A total of 10,000 commercial cassava farmers in Acoli sub-region are receiving cassava stems from the Operation Wealth Creation program to support commercialization of cassava growing and production in the sub-region.
In March this year, President Museveni launched the project dubbed Acholibur Parish Project (APP) in Acholibur sub county, Pader district and asked farmers to grow cassava as a strategic crop.
The project was initiated by Gulu Arch diocese, and according to the reigning Bishop John Baptist Odama, aims to commercialize cassava growing and increase financial and food security in Acholi Sub region.
In 2017, the pilot project was kicked off in Pader district, with 40,000 bags of cassava stems worth 2 billion shillings given to 6900 households.
Now, Brig. Francis Acoka Ongom, the OWC coordinator for Acholi sub-region told theCooperator that at least 75,000 bags of Narocas-1 cassava cuttings worth shs.3 billion will be distributed to select commercial cassava growers in the districts of Gulu, Amuru, Nwoya, Omoro, Pader, Agago, Kitgum and Lamwo districts by the end of this month, as part of the full implementation of the project in the entirety of Acholi sub-region.
According to Ongom, each of the selected 10,000 farmers will be expected to plant two acres of cassava, totaling to 937.5 acres of cassava.
The project chairperson Fr. Matthew Lagoro Okun says registration of potential beneficiaries is still ongoing.
“In the past cassava stems were just taken to sub counties and dumped there without registering the names of those who wanted them. This led to reports of many bags of stems drying up, leading to loss of millions of shillings. We don’t want that to happen again,” Fr. Okun said.
Asked why cassava of all crops, Ongom argued that Cassava was found to be a “strategic” crop, both for its durability, and for its nutrients. “The granary of cassava is underground, so even if the whole garden is set afire, the tubers cannot be affected. It is also a whole meal. Even if you boil it without salt and eat it without sauce, you will get full,” he said.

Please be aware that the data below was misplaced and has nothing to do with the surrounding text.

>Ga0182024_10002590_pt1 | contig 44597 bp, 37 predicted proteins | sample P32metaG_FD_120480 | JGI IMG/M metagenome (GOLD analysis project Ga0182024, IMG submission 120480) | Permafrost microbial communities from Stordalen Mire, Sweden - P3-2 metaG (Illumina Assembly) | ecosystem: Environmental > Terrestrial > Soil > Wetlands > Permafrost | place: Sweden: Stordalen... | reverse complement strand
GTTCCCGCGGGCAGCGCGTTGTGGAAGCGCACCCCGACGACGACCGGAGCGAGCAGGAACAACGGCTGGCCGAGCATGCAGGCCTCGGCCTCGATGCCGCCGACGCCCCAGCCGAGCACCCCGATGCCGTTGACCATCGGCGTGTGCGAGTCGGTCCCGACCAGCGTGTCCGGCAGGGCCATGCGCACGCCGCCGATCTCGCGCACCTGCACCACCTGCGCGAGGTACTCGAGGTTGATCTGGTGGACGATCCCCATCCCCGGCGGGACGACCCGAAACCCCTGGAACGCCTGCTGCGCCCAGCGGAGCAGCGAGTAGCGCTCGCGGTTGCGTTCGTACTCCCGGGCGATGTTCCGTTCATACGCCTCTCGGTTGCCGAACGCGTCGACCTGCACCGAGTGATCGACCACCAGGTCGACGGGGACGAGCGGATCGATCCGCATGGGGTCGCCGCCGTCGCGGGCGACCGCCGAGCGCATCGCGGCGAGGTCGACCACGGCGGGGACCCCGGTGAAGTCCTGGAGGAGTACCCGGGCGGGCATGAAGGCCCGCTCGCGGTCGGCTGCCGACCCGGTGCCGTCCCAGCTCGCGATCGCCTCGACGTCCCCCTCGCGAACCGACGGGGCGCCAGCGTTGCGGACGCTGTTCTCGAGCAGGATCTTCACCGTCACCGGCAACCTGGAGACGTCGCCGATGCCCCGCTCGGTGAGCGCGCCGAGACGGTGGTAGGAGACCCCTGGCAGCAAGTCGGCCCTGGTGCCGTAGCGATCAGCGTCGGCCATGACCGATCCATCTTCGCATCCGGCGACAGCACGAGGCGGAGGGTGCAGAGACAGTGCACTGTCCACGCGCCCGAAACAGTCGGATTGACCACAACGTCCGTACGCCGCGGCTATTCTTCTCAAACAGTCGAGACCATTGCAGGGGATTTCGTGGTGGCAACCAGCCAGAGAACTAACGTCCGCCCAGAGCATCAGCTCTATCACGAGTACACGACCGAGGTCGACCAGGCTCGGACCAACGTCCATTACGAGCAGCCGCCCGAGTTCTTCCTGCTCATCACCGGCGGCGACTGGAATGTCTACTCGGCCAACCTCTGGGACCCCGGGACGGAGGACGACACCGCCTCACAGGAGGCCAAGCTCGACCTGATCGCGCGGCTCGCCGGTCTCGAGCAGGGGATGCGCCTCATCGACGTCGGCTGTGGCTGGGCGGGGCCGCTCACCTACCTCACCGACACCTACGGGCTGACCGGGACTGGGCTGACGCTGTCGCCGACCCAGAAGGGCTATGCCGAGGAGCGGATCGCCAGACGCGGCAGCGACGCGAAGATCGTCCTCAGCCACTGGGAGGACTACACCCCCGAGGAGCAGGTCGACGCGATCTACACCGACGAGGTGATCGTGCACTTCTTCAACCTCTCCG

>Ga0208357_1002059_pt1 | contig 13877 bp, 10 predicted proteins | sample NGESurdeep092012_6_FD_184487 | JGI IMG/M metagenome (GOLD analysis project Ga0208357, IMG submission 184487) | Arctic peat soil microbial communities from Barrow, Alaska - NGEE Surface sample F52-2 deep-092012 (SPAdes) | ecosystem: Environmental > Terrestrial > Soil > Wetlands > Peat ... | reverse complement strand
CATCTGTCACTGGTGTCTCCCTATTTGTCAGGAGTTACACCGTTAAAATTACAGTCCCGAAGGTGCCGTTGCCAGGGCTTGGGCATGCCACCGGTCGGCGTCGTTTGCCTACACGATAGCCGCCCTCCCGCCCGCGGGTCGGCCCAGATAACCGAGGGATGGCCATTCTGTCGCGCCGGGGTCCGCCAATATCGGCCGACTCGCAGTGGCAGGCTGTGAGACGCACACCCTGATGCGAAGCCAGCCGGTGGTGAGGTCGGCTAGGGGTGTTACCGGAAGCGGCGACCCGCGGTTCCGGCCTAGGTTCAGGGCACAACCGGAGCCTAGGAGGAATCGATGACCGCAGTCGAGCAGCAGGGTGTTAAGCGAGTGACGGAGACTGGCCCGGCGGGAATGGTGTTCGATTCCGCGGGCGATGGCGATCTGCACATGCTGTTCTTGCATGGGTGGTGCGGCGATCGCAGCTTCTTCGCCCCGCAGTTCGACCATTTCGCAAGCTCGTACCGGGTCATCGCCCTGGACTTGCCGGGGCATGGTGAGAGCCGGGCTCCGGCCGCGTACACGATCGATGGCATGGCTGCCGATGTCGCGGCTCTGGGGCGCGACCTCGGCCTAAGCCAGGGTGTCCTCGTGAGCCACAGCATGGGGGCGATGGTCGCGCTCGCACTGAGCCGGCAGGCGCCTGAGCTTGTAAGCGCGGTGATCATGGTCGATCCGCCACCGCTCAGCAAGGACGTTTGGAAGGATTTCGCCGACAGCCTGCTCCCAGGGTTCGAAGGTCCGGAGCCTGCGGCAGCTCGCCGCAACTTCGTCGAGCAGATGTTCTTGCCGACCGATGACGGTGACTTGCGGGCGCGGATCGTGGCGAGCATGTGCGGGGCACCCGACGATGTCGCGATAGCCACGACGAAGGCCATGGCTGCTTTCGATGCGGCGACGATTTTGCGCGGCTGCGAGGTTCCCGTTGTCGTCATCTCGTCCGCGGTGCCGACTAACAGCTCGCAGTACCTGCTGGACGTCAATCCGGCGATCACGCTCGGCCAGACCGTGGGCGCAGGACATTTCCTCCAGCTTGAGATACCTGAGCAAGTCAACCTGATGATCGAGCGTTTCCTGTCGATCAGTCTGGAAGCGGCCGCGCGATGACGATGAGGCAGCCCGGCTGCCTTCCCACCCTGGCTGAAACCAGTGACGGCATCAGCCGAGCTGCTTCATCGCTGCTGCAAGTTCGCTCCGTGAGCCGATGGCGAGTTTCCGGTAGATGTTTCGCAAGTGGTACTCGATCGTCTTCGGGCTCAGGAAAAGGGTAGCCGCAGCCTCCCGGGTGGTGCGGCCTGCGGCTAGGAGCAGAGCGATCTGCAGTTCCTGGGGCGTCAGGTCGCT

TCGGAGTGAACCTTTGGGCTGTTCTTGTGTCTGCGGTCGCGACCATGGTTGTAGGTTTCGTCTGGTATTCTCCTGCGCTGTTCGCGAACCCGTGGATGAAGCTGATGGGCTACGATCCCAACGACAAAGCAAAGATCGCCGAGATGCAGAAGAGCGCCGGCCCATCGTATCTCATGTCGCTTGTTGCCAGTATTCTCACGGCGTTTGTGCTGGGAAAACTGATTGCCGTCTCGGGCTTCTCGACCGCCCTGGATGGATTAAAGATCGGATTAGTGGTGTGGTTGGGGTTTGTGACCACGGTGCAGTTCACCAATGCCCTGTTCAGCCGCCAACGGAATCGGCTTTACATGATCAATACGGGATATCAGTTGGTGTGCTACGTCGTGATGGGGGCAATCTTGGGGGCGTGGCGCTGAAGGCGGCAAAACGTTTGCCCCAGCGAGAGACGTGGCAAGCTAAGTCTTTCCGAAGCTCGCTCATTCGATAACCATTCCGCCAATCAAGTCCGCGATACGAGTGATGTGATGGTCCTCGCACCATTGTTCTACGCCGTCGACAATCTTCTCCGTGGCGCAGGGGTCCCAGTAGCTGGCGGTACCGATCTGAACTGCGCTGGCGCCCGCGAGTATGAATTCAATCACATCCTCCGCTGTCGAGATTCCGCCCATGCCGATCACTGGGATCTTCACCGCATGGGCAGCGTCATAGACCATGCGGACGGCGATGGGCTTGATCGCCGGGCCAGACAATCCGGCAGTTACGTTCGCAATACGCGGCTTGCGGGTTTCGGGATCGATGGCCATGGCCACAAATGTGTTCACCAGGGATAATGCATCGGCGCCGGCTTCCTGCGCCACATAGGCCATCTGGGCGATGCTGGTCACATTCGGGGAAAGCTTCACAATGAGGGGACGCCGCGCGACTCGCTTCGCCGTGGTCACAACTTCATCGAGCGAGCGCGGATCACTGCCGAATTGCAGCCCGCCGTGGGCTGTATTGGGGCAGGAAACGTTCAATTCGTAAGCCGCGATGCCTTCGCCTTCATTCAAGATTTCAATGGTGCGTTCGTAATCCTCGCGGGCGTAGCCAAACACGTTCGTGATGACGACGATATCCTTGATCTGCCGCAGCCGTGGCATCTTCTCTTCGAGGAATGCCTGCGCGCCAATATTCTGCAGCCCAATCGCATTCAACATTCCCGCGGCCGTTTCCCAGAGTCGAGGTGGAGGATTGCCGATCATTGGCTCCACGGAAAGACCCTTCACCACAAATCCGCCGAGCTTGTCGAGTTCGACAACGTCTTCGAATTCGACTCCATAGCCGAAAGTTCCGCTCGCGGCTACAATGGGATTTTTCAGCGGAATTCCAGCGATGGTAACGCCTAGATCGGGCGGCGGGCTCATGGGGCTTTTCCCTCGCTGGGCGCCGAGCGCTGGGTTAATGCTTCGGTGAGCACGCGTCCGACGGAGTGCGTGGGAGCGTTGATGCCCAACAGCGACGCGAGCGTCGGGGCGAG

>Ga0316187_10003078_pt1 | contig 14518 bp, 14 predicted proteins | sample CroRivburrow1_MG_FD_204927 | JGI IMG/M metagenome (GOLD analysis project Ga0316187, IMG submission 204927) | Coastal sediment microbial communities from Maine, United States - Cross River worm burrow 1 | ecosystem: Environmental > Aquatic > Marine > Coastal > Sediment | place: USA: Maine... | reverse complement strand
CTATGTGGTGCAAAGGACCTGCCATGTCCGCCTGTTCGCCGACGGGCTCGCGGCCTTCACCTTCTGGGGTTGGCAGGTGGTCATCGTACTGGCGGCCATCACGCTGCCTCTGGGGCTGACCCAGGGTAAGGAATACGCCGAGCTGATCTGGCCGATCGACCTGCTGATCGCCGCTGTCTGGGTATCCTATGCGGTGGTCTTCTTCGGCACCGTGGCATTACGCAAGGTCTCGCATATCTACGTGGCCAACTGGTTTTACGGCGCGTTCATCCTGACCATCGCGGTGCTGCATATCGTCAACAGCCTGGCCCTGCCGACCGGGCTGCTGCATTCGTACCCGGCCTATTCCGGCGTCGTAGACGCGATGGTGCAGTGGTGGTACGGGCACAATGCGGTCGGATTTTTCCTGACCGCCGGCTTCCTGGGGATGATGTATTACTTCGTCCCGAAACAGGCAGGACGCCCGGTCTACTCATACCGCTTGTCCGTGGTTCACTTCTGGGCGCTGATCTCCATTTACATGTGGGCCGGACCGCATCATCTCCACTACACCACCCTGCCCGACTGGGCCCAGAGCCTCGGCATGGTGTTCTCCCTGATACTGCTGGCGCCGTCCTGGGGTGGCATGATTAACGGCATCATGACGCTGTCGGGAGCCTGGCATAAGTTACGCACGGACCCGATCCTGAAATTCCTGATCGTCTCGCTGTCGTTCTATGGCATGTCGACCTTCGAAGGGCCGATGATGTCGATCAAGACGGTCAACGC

He also added that Cassava starch was highly sought-after in the paper and textile industries because of its binding properties, and that mass production of the crop could help reduce cost of importation of products made using cassava, such as ethanol, which is used during surgeries in hospitals.
“Uganda annually imports ethanol-based spirits from Thailand worth 500 million US dollars. So, if we are producing cassava from here, we can start producing ethanol from here and reduce such import costs,” he said.
“No part of a cassava plant is waste. The peelings are used as animal feed or manure. The leaves are eaten and the stems are replanted. It is such a wonderful crop. It is a silver bullet for financial and food insecurity in the region,” he added.
Although the crop has been welcomed as an alternative to Cotton and Tobacco – the traditional cash crops grown in the area, farmers remain worried about the readiness of the crop’s market. Last year, the 6900 farmers who piloted the APP project in Pader district claimed that they struggled to find market for their harvest.
Ongom says the market issue is not something they didn’t anticipate. “We have already partnered with Bukona Agro Processors Limited in Nwoya district, to buy the cassava from the farmers when harvested,” he told theCooperator, adding “The processing plant uses cassava worth 15 acres daily in their industries, which is about 200 metric tonnes. If they increase their capacity, all these acres of cassava being planted in Acholi sub-region won’t even be enough for their industry.”
Currently, Bukona Agro Processors Limited is producing hand sanitizers out of cassava, which are being used in Gulu and the neighboring districts as one of the measures against COVID-19.
Apart from Bukona, Ongom says that tons of cassava are also bought by middle men and taken to Soroti, Kotido and Lango sub-region, all the way to Kampala.
As a way of ensuring reasonable farm-gate prices, Ongom says they’re discouraging farmers from selling to middlemen individually, and to instead form cooperatives. “Cooperatives will help them(farmers) to store together and market as a group, where they will have strong bargaining power,” he said.
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